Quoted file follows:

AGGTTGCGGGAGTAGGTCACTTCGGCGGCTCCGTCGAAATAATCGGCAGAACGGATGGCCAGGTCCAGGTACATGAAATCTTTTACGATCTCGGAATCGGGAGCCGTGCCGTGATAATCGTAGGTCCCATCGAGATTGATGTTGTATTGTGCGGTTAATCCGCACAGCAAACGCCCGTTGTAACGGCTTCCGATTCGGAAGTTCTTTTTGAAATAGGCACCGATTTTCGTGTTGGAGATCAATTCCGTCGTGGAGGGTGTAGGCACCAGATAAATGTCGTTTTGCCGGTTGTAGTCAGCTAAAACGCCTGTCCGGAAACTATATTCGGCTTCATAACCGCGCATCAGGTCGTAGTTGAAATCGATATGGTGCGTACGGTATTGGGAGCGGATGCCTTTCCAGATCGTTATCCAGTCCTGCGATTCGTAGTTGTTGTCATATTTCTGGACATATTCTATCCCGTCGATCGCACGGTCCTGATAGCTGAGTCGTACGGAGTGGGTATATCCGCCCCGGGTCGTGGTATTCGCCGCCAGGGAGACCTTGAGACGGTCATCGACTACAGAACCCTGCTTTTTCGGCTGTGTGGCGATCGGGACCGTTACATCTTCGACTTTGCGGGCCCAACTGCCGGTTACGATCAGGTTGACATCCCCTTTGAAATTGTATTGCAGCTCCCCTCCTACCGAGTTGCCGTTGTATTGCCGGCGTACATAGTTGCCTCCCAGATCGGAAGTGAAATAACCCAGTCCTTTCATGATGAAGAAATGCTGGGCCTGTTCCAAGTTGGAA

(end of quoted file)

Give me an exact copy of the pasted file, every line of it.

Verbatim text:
AGGTTGCGGGAGTAGGTCACTTCGGCGGCTCCGTCGAAATAATCGGCAGAACGGATGGCCAGGTCCAGGTACATGAAATCTTTTACGATCTCGGAATCGGGAGCCGTGCCGTGATAATCGTAGGTCCCATCGAGATTGATGTTGTATTGTGCGGTTAATCCGCACAGCAAACGCCCGTTGTAACGGCTTCCGATTCGGAAGTTCTTTTTGAAATAGGCACCGATTTTCGTGTTGGAGATCAATTCCGTCGTGGAGGGTGTAGGCACCAGATAAATGTCGTTTTGCCGGTTGTAGTCAGCTAAAACGCCTGTCCGGAAACTATATTCGGCTTCATAACCGCGCATCAGGTCGTAGTTGAAATCGATATGGTGCGTACGGTATTGGGAGCGGATGCCTTTCCAGATCGTTATCCAGTCCTGCGATTCGTAGTTGTTGTCATATTTCTGGACATATTCTATCCCGTCGATCGCACGGTCCTGATAGCTGAGTCGTACGGAGTGGGTATATCCGCCCCGGGTCGTGGTATTCGCCGCCAGGGAGACCTTGAGACGGTCATCGACTACAGAACCCTGCTTTTTCGGCTGTGTGGCGATCGGGACCGTTACATCTTCGACTTTGCGGGCCCAACTGCCGGTTACGATCAGGTTGACATCCCCTTTGAAATTGTATTGCAGCTCCCCTCCTACCGAGTTGCCGTTGTATTGCCGGCGTACATAGTTGCCTCCCAGATCGGAAGTGAAATAACCCAGTCCTTTCATGATGAAGAAATGCTGGGCCTGTTCCAAGTTGGAA